Commenting specifically on the issue of universities in applied research and technology in the developing countries of East Asia, the report said: “In all other countries, with the possible exception of China, there is very limited engagement of universities in applied research and technology development, or even only technology upgrading, indicative of a disconnect between firms and universities. “

With direct reference to the Philippines, the report said that the country is still some decades away from achieving the degree of technological capabilities that is observed in industrial nations between universities and industry.

To be fair, the report states that in the more technologically advanced of East Asia’s middle-income countries “only a few research universities are sources of ideas and engage in applied research with commercial applications.”

To develop future capability in this direction, the report highlights the necessity of undertaking public policies that correct for the inadequacies of the market to appreciate research, science, technology and math as well as to develop programs of assistance, through scholarships and loans for poor and disadvantaged students.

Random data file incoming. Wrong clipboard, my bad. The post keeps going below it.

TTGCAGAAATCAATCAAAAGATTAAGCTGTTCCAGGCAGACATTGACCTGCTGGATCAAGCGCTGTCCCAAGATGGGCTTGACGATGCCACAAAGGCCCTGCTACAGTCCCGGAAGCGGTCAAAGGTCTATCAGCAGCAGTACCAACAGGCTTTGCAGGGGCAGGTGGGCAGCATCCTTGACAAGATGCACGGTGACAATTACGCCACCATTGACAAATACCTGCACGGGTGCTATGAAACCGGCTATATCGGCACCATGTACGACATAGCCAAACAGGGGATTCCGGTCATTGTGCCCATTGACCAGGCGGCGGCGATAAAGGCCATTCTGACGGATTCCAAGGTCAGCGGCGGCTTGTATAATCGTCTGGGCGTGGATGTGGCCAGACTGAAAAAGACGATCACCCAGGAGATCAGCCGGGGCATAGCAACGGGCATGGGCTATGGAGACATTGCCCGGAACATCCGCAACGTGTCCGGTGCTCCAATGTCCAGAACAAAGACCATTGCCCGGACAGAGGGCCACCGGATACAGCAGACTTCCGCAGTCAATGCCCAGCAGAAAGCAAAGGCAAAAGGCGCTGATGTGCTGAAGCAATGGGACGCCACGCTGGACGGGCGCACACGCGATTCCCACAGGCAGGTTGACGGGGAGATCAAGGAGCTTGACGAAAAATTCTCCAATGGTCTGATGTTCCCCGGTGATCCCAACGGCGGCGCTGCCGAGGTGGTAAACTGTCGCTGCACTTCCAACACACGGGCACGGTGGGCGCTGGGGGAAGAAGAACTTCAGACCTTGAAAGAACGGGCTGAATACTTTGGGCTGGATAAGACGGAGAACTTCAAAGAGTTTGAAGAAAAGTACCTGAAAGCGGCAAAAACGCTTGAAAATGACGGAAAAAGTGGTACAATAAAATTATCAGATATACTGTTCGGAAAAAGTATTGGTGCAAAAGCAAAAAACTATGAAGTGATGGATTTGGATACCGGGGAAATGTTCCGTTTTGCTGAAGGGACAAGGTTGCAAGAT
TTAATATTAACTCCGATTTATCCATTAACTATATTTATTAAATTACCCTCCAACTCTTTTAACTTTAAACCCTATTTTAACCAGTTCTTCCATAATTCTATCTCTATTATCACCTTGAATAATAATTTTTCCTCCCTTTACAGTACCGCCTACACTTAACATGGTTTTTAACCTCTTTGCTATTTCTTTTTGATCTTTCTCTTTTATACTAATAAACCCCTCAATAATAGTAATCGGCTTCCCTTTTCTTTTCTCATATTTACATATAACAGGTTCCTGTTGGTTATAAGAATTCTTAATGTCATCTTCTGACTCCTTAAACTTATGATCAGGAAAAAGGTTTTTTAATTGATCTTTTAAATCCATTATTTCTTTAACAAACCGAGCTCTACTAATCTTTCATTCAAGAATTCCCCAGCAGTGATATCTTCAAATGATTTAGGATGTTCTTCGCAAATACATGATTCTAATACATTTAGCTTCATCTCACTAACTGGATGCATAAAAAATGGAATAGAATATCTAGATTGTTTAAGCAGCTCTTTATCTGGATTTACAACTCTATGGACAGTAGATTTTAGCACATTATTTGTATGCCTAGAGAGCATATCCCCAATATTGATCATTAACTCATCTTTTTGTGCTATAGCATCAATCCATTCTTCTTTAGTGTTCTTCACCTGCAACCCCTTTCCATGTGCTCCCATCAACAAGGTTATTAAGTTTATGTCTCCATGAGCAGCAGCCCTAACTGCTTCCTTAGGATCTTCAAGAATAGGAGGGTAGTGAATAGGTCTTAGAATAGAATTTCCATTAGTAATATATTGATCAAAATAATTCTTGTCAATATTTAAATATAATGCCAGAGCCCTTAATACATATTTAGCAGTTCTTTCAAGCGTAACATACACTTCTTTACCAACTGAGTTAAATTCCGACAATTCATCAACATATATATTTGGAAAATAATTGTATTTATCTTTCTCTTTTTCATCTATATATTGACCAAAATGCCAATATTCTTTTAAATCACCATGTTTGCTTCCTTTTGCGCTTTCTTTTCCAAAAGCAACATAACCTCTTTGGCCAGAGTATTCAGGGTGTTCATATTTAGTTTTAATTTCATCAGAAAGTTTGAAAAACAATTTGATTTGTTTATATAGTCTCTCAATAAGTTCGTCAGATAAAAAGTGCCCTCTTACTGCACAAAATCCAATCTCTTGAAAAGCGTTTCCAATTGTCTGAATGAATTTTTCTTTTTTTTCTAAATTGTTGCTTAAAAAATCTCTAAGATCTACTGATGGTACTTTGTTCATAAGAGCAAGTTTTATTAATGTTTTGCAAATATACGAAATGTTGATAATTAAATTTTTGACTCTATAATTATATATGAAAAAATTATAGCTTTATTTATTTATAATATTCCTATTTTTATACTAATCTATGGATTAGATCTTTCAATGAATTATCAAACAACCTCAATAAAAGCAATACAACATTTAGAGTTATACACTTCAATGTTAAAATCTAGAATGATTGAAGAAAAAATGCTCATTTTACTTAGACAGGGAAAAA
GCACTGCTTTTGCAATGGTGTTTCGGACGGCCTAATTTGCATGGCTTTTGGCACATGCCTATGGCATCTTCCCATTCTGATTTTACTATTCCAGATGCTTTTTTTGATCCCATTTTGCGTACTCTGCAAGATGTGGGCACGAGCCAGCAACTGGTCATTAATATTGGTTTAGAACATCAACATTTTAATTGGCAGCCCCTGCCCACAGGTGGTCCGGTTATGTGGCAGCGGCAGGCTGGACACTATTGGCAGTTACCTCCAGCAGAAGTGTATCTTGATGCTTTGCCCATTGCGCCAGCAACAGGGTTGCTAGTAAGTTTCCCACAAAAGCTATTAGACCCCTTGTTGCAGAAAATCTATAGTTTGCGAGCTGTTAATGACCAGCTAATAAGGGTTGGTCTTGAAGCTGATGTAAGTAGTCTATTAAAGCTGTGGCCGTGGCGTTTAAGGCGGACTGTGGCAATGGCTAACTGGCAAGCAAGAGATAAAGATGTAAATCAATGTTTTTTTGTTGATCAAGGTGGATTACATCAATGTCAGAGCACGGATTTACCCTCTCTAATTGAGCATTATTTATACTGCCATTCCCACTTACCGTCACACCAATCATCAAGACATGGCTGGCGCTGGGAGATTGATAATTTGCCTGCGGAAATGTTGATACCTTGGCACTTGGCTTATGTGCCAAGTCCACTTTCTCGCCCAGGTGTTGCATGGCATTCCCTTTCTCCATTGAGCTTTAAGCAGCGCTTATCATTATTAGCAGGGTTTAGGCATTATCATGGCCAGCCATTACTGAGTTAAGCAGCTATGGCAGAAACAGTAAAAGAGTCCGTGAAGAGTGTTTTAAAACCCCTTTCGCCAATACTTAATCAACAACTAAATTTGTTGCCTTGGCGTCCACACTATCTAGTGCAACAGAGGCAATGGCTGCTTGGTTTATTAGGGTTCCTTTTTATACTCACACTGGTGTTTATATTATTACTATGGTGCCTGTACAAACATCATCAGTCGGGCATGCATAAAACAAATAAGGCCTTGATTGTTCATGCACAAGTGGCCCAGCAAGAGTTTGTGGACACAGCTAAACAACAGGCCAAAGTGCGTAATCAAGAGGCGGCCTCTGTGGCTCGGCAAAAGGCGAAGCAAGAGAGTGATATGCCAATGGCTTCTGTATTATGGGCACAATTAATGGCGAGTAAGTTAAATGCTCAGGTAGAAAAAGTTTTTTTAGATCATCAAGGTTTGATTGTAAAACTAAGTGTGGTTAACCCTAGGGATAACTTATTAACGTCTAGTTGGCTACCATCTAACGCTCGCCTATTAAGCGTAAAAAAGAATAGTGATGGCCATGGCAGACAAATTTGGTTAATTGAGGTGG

“The public support of university financing in some ASEAN countries.” To highlight the problem that the UP faces, it would be useful to examine what some of our neighbors are doing to support educational investments first, in education in general, and second, in terms of public expenditure on their premier universities.

By and large, the Philippines lags behind most of East Asia in terms of public expenditure devoted to research and development. The per capita expenditure on research and development in Thailand, Malaysia, Hong Kong, China, not to mention the economically advanced East Asian countries like South Korea and Japan is a high multiple of this expenditure.

(Among the industrializing countries, such expenditure is at least one percent of GDP, but is more substantial for the advanced industrial economies. The Philippine data hovers just close to 0.2 percent of GDP.)

Public expenditure for tertiary education on a per capita basis also demonstrates this lag. The per capita public expenditure on tertiary education is lowest for the Philippines when compared with the other original four ASEAN countries (Indonesia, Malaysia, Singapore and Thailand).